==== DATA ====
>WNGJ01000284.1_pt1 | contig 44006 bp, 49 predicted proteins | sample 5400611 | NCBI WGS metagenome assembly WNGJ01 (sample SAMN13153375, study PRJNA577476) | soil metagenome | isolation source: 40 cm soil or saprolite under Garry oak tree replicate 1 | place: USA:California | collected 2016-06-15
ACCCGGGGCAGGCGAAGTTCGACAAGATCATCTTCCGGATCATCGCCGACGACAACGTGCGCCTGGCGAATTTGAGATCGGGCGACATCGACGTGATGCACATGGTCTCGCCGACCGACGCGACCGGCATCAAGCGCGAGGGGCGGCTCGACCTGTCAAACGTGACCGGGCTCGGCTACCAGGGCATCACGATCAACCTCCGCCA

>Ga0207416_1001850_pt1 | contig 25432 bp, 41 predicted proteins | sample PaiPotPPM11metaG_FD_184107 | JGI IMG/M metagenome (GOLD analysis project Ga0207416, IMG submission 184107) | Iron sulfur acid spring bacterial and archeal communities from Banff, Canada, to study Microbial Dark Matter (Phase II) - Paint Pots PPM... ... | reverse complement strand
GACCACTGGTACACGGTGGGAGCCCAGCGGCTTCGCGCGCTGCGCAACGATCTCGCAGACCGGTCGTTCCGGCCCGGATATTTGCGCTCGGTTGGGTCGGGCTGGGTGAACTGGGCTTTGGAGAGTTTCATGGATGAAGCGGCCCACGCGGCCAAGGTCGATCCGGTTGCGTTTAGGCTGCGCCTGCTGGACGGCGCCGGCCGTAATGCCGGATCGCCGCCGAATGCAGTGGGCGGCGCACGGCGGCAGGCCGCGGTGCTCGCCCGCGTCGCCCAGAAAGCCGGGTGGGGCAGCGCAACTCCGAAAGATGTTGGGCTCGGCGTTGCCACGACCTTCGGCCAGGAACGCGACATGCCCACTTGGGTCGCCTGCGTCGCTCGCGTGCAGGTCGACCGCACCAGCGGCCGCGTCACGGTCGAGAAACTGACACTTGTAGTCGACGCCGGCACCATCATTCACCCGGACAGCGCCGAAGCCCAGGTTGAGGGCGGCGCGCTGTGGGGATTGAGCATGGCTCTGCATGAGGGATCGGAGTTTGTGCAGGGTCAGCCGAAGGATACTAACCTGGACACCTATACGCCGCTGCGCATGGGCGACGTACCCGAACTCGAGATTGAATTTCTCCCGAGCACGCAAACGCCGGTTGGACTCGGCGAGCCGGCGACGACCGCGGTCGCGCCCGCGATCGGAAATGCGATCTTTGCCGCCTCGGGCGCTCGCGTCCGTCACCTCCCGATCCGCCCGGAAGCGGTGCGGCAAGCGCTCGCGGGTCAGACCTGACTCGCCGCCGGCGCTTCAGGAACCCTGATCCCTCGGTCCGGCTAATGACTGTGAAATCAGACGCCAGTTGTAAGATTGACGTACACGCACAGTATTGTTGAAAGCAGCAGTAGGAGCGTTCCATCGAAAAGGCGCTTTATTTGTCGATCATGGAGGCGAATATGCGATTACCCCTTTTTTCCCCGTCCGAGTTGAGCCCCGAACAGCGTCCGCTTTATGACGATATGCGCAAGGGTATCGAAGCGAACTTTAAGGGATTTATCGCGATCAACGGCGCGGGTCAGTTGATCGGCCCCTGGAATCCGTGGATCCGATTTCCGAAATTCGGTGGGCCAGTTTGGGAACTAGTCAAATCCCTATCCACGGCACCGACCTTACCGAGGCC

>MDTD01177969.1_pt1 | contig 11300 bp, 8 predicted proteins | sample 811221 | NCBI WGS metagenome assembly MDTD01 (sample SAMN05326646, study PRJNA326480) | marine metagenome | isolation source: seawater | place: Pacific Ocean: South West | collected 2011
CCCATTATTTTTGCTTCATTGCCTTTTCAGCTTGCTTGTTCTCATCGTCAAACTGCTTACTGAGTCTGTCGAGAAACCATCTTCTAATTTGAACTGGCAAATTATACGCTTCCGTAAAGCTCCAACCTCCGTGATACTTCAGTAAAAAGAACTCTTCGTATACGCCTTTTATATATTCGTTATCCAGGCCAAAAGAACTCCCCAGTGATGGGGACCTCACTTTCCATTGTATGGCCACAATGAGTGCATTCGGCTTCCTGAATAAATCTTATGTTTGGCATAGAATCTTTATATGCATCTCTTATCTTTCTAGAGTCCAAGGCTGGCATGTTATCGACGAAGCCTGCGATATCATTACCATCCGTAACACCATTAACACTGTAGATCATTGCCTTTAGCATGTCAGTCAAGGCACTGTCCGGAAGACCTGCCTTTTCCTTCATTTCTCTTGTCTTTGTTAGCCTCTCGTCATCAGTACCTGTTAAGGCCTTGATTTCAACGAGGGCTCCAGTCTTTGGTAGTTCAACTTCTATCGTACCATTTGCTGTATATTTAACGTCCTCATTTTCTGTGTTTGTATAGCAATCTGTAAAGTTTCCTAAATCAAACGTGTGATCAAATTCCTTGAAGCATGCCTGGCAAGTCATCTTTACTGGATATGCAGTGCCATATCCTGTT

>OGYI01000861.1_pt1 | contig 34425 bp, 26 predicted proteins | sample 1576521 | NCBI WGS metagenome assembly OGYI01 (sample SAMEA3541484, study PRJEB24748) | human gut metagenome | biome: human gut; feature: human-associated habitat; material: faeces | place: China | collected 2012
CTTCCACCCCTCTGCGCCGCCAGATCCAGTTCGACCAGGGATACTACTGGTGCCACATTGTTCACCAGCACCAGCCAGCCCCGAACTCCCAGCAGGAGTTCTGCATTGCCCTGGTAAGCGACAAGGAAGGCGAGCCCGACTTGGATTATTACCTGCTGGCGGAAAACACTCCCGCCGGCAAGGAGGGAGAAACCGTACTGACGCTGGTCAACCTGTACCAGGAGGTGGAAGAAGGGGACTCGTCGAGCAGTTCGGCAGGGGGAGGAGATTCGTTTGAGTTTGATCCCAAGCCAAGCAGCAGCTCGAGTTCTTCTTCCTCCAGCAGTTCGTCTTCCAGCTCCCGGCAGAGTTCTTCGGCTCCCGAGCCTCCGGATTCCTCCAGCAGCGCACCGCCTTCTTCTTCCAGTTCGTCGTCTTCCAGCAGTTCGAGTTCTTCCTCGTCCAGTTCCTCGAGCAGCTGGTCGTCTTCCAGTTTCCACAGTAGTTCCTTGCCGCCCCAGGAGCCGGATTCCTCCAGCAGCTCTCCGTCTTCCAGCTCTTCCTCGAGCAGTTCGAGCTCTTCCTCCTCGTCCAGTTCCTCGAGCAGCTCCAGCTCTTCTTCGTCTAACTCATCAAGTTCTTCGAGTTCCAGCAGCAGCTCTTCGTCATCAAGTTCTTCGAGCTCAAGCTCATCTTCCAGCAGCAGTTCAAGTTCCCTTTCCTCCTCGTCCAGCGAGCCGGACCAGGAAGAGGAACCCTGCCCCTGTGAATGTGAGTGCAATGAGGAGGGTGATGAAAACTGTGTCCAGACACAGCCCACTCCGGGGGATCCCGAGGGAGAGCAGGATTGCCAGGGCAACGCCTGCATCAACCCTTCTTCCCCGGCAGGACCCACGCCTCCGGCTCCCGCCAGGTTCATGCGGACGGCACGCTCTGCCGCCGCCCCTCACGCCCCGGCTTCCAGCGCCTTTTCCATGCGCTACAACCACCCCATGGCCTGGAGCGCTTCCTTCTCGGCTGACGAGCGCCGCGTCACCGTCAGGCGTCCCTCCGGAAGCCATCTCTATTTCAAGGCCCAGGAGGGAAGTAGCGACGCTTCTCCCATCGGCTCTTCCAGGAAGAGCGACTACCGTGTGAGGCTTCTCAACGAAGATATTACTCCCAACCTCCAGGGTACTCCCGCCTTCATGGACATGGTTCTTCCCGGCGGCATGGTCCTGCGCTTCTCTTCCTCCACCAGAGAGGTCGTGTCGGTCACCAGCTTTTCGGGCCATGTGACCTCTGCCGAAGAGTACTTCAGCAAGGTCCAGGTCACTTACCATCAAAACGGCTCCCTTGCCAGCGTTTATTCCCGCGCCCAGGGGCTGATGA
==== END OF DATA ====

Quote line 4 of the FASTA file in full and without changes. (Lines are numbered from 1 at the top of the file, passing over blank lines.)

GACCACTGGTACACGGTGGGAGCCCAGCGGCTTCGCGCGCTGCGCAACGATCTCGCAGACCGGTCGTTCCGGCCCGGATATTTGCGCTCGGTTGGGTCGGGCTGGGTGAACTGGGCTTTGGAGAGTTTCATGGATGAAGCGGCCCACGCGGCCAAGGTCGATCCGGTTGCGTTTAGGCTGCGCCTGCTGGACGGCGCCGGCCGTAATGCCGGATCGCCGCCGAATGCAGTGGGCGGCGCACGGCGGCAGGCCGCGGTGCTCGCCCGCGTCGCCCAGAAAGCCGGGTGGGGCAGCGCAACTCCGAAAGATGTTGGGCTCGGCGTTGCCACGACCTTCGGCCAGGAACGCGACATGCCCACTTGGGTCGCCTGCGTCGCTCGCGTGCAGGTCGACCGCACCAGCGGCCGCGTCACGGTCGAGAAACTGACACTTGTAGTCGACGCCGGCACCATCATTCACCCGGACAGCGCCGAAGCCCAGGTTGAGGGCGGCGCGCTGTGGGGATTGAGCATGGCTCTGCATGAGGGATCGGAGTTTGTGCAGGGTCAGCCGAAGGATACTAACCTGGACACCTATACGCCGCTGCGCATGGGCGACGTACCCGAACTCGAGATTGAATTTCTCCCGAGCACGCAAACGCCGGTTGGACTCGGCGAGCCGGCGACGACCGCGGTCGCGCCCGCGATCGGAAATGCGATCTTTGCCGCCTCGGGCGCTCGCGTCCGTCACCTCCCGATCCGCCCGGAAGCGGTGCGGCAAGCGCTCGCGGGTCAGACCTGACTCGCCGCCGGCGCTTCAGGAACCCTGATCCCTCGGTCCGGCTAATGACTGTGAAATCAGACGCCAGTTGTAAGATTGACGTACACGCACAGTATTGTTGAAAGCAGCAGTAGGAGCGTTCCATCGAAAAGGCGCTTTATTTGTCGATCATGGAGGCGAATATGCGATTACCCCTTTTTTCCCCGTCCGAGTTGAGCCCCGAACAGCGTCCGCTTTATGACGATATGCGCAAGGGTATCGAAGCGAACTTTAAGGGATTTATCGCGATCAACGGCGCGGGTCAGTTGATCGGCCCCTGGAATCCGTGGATCCGATTTCCGAAATTCGGTGGGCCAGTTTGGGAACTAGTCAAATCCCTATCCACGGCACCGACCTTACCGAGGCC